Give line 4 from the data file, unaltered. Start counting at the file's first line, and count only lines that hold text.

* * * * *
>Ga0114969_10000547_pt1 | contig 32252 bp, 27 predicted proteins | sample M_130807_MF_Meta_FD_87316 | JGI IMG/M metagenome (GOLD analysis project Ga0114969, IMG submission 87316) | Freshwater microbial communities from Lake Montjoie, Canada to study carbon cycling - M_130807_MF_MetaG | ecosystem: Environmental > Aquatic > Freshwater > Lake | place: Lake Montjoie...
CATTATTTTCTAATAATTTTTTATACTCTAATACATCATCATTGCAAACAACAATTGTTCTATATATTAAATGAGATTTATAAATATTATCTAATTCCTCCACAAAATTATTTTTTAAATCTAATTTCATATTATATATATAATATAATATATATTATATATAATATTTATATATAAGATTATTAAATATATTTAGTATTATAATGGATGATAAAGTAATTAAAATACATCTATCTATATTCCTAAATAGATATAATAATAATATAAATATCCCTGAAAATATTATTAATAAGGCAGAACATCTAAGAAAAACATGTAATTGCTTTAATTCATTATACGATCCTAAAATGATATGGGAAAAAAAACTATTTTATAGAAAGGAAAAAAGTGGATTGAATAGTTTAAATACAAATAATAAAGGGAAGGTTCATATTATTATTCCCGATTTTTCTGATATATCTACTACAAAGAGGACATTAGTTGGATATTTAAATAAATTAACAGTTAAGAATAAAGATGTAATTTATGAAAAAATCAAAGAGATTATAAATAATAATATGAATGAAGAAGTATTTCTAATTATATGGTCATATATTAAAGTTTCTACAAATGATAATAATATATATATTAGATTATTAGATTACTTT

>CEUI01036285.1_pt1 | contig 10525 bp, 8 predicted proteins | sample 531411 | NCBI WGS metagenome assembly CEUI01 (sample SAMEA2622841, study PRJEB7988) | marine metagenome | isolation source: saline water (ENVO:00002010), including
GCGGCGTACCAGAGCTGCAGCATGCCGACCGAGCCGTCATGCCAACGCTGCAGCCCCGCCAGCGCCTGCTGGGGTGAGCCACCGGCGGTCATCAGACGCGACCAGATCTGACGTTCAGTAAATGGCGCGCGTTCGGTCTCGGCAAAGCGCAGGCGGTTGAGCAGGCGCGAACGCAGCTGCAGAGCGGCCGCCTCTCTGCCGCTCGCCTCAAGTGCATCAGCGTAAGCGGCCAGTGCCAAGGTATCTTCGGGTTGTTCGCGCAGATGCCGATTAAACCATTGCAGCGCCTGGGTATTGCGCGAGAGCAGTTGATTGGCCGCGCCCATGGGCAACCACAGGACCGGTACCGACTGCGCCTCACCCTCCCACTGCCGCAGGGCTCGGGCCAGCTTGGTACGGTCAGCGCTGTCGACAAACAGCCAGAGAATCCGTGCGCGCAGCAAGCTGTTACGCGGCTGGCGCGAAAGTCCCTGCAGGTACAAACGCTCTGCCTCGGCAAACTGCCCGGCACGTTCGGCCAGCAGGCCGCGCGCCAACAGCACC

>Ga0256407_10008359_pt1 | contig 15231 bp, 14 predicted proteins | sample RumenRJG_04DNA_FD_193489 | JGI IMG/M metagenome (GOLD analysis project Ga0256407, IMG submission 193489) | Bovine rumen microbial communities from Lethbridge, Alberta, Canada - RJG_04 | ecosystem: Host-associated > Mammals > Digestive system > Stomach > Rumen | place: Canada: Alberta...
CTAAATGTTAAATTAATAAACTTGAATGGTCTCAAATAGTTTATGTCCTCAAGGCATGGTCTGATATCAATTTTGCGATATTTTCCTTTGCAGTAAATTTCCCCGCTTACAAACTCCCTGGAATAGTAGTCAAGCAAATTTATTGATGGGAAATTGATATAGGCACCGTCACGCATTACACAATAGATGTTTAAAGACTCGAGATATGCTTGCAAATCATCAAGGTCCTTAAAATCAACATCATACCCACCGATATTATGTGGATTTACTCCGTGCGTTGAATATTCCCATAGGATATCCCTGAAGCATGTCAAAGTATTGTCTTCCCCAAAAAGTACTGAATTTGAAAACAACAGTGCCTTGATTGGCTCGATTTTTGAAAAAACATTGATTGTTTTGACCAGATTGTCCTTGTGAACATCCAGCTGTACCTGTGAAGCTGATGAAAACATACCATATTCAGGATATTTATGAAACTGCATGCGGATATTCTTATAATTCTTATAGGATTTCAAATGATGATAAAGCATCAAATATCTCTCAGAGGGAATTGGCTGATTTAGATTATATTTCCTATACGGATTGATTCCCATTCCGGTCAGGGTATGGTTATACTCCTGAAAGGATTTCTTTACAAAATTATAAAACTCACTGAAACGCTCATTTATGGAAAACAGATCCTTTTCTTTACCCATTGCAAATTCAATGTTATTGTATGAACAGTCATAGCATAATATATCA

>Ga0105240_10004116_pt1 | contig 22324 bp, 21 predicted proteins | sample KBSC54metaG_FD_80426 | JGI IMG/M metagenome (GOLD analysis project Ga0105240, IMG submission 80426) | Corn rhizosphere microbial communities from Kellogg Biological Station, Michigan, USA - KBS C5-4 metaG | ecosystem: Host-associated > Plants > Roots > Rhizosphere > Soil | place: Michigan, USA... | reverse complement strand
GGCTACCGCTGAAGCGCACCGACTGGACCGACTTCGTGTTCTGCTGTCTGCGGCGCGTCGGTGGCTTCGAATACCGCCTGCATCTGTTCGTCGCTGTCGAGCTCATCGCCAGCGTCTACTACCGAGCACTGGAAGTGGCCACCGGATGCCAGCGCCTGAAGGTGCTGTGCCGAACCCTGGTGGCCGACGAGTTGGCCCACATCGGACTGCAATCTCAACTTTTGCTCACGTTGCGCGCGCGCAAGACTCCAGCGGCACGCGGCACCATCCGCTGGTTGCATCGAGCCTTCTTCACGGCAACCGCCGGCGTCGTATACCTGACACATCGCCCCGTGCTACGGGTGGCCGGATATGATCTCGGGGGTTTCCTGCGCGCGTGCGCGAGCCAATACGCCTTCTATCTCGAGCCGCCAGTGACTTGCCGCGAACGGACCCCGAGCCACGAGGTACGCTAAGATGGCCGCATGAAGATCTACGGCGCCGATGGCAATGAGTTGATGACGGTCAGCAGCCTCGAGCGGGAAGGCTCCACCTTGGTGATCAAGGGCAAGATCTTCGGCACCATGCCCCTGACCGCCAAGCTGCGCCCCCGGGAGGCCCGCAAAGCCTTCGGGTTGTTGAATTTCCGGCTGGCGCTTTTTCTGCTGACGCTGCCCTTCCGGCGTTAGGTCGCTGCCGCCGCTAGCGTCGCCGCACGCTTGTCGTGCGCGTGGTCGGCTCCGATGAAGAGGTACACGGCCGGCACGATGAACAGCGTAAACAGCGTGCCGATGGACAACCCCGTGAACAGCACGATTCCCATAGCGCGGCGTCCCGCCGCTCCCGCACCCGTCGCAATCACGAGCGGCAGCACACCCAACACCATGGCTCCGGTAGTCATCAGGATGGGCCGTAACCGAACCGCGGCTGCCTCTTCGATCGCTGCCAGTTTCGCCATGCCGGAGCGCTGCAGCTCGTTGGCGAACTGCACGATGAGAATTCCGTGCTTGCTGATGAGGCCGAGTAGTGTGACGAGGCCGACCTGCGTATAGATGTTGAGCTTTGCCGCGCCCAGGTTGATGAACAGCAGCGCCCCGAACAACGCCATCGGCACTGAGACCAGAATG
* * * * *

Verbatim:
GCGGCGTACCAGAGCTGCAGCATGCCGACCGAGCCGTCATGCCAACGCTGCAGCCCCGCCAGCGCCTGCTGGGGTGAGCCACCGGCGGTCATCAGACGCGACCAGATCTGACGTTCAGTAAATGGCGCGCGTTCGGTCTCGGCAAAGCGCAGGCGGTTGAGCAGGCGCGAACGCAGCTGCAGAGCGGCCGCCTCTCTGCCGCTCGCCTCAAGTGCATCAGCGTAAGCGGCCAGTGCCAAGGTATCTTCGGGTTGTTCGCGCAGATGCCGATTAAACCATTGCAGCGCCTGGGTATTGCGCGAGAGCAGTTGATTGGCCGCGCCCATGGGCAACCACAGGACCGGTACCGACTGCGCCTCACCCTCCCACTGCCGCAGGGCTCGGGCCAGCTTGGTACGGTCAGCGCTGTCGACAAACAGCCAGAGAATCCGTGCGCGCAGCAAGCTGTTACGCGGCTGGCGCGAAAGTCCCTGCAGGTACAAACGCTCTGCCTCGGCAAACTGCCCGGCACGTTCGGCCAGCAGGCCGCGCGCCAACAGCACC